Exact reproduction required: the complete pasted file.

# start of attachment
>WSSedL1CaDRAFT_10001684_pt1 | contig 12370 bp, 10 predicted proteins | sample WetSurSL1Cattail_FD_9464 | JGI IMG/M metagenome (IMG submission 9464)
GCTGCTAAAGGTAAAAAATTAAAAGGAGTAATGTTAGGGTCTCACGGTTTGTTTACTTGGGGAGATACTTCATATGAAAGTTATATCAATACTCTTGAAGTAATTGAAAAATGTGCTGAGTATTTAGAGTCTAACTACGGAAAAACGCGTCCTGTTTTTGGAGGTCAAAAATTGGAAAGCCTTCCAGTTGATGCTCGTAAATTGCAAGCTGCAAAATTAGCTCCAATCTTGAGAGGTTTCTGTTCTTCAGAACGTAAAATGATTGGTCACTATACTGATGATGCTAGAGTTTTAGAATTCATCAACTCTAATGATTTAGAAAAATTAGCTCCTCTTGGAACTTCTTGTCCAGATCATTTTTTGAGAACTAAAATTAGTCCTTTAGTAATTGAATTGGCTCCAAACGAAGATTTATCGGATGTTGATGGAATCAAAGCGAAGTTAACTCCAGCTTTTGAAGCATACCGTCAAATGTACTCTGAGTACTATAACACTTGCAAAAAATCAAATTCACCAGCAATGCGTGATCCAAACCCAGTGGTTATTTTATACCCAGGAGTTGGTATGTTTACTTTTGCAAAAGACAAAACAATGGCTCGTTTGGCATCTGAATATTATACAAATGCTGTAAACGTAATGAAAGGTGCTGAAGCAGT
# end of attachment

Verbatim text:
>WSSedL1CaDRAFT_10001684_pt1 | contig 12370 bp, 10 predicted proteins | sample WetSurSL1Cattail_FD_9464 | JGI IMG/M metagenome (IMG submission 9464)
GCTGCTAAAGGTAAAAAATTAAAAGGAGTAATGTTAGGGTCTCACGGTTTGTTTACTTGGGGAGATACTTCATATGAAAGTTATATCAATACTCTTGAAGTAATTGAAAAATGTGCTGAGTATTTAGAGTCTAACTACGGAAAAACGCGTCCTGTTTTTGGAGGTCAAAAATTGGAAAGCCTTCCAGTTGATGCTCGTAAATTGCAAGCTGCAAAATTAGCTCCAATCTTGAGAGGTTTCTGTTCTTCAGAACGTAAAATGATTGGTCACTATACTGATGATGCTAGAGTTTTAGAATTCATCAACTCTAATGATTTAGAAAAATTAGCTCCTCTTGGAACTTCTTGTCCAGATCATTTTTTGAGAACTAAAATTAGTCCTTTAGTAATTGAATTGGCTCCAAACGAAGATTTATCGGATGTTGATGGAATCAAAGCGAAGTTAACTCCAGCTTTTGAAGCATACCGTCAAATGTACTCTGAGTACTATAACACTTGCAAAAAATCAAATTCACCAGCAATGCGTGATCCAAACCCAGTGGTTATTTTATACCCAGGAGTTGGTATGTTTACTTTTGCAAAAGACAAAACAATGGCTCGTTTGGCATCTGAATATTATACAAATGCTGTAAACGTAATGAAAGGTGCTGAAGCAGT